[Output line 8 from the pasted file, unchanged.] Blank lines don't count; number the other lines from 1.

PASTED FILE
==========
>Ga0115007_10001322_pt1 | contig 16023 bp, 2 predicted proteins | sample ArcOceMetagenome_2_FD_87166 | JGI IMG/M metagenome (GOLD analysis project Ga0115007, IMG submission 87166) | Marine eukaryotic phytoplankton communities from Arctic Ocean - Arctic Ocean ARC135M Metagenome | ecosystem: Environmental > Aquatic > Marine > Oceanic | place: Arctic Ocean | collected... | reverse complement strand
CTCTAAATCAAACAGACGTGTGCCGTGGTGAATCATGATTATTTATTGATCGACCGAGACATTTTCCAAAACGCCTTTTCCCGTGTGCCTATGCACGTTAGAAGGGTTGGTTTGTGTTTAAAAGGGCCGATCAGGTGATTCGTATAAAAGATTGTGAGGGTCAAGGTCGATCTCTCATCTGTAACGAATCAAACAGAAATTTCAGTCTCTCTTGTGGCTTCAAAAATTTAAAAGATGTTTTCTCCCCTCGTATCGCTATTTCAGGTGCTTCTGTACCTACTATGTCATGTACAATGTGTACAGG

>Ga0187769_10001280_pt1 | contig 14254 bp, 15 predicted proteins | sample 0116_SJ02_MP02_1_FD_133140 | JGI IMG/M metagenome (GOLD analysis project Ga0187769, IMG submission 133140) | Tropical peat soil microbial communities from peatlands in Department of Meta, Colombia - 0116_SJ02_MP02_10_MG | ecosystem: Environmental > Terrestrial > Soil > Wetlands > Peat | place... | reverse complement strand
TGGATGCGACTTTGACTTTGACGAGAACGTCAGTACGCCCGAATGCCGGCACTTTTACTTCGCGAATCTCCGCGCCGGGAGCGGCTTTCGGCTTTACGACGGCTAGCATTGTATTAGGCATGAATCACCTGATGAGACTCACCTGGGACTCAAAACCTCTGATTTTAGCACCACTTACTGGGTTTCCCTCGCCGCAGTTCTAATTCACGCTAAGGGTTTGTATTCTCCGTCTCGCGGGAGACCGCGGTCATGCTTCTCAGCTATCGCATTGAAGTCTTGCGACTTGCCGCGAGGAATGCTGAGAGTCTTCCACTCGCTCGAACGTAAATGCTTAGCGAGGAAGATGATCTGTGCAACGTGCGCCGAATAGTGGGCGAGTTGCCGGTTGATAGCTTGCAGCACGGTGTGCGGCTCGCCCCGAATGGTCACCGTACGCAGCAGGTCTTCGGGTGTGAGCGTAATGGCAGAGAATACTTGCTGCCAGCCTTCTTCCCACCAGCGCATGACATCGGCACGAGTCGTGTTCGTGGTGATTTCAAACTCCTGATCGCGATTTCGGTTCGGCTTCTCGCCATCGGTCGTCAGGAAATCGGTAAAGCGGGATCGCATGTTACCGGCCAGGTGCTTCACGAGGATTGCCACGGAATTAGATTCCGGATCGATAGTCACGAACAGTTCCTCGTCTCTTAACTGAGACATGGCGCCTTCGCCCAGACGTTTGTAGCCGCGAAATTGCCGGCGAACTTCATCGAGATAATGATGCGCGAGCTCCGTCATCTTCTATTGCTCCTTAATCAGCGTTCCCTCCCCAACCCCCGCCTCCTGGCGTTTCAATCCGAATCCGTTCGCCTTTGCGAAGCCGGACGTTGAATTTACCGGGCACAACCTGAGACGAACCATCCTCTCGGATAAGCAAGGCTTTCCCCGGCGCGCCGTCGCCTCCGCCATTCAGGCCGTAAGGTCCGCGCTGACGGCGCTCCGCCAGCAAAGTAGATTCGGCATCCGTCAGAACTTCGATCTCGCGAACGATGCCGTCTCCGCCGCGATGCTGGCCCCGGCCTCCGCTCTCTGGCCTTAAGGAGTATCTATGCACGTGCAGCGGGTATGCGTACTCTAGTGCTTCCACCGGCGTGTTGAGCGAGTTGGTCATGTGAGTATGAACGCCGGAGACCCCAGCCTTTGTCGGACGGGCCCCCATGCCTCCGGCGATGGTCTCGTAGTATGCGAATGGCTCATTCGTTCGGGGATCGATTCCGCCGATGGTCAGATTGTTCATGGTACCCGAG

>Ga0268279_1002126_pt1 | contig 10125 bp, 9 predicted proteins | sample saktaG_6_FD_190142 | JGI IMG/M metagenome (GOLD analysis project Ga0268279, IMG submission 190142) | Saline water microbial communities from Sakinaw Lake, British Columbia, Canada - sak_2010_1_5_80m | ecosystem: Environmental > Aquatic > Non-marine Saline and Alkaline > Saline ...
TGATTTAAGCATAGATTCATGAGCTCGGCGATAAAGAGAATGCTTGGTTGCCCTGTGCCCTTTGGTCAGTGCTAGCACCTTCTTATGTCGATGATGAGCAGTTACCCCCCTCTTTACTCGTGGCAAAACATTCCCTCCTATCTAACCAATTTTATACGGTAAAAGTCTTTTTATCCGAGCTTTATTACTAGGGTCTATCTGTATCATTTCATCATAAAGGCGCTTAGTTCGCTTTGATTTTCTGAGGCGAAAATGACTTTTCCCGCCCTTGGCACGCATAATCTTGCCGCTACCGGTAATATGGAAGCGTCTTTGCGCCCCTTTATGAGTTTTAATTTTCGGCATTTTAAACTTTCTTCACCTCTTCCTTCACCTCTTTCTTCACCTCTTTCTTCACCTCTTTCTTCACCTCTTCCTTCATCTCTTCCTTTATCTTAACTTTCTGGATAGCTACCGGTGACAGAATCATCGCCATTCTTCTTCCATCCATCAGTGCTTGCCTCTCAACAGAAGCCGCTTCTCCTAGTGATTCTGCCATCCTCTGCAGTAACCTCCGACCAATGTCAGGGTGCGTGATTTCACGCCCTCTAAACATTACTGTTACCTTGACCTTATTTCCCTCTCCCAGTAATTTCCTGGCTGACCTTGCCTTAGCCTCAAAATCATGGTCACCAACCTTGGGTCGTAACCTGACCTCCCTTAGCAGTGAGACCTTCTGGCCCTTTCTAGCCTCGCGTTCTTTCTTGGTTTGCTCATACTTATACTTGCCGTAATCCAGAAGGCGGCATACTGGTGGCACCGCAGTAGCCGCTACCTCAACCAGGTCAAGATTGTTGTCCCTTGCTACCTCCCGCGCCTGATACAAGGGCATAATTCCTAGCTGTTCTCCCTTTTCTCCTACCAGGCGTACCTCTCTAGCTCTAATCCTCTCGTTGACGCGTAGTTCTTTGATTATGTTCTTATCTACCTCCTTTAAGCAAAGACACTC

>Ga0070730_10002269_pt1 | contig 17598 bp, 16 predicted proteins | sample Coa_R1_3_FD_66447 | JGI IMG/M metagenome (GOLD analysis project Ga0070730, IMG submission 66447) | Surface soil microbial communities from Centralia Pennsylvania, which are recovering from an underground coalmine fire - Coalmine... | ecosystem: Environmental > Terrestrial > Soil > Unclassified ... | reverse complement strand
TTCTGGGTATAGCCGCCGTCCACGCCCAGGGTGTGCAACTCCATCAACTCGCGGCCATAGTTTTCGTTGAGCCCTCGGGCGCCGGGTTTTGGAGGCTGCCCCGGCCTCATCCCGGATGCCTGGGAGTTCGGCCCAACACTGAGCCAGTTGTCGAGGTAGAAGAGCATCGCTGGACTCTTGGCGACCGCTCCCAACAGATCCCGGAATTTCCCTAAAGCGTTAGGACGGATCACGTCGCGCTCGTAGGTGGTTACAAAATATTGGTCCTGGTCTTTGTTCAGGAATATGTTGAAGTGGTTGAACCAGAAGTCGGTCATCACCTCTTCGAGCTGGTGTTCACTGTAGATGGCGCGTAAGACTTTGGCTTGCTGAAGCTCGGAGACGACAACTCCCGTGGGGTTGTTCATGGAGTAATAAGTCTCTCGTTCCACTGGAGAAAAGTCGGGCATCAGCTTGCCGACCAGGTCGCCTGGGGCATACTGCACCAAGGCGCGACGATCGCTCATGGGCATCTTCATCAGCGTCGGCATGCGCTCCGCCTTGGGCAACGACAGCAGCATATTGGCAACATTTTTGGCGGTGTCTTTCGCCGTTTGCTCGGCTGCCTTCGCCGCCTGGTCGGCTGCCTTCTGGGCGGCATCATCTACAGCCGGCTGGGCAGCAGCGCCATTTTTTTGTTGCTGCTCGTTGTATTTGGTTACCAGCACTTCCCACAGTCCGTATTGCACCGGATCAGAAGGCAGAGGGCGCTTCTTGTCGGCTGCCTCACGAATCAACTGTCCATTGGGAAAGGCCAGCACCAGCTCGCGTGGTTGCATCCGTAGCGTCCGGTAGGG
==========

TTCTGGGTATAGCCGCCGTCCACGCCCAGGGTGTGCAACTCCATCAACTCGCGGCCATAGTTTTCGTTGAGCCCTCGGGCGCCGGGTTTTGGAGGCTGCCCCGGCCTCATCCCGGATGCCTGGGAGTTCGGCCCAACACTGAGCCAGTTGTCGAGGTAGAAGAGCATCGCTGGACTCTTGGCGACCGCTCCCAACAGATCCCGGAATTTCCCTAAAGCGTTAGGACGGATCACGTCGCGCTCGTAGGTGGTTACAAAATATTGGTCCTGGTCTTTGTTCAGGAATATGTTGAAGTGGTTGAACCAGAAGTCGGTCATCACCTCTTCGAGCTGGTGTTCACTGTAGATGGCGCGTAAGACTTTGGCTTGCTGAAGCTCGGAGACGACAACTCCCGTGGGGTTGTTCATGGAGTAATAAGTCTCTCGTTCCACTGGAGAAAAGTCGGGCATCAGCTTGCCGACCAGGTCGCCTGGGGCATACTGCACCAAGGCGCGACGATCGCTCATGGGCATCTTCATCAGCGTCGGCATGCGCTCCGCCTTGGGCAACGACAGCAGCATATTGGCAACATTTTTGGCGGTGTCTTTCGCCGTTTGCTCGGCTGCCTTCGCCGCCTGGTCGGCTGCCTTCTGGGCGGCATCATCTACAGCCGGCTGGGCAGCAGCGCCATTTTTTTGTTGCTGCTCGTTGTATTTGGTTACCAGCACTTCCCACAGTCCGTATTGCACCGGATCAGAAGGCAGAGGGCGCTTCTTGTCGGCTGCCTCACGAATCAACTGTCCATTGGGAAAGGCCAGCACCAGCTCGCGTGGTTGCATCCGTAGCGTCCGGTAGGG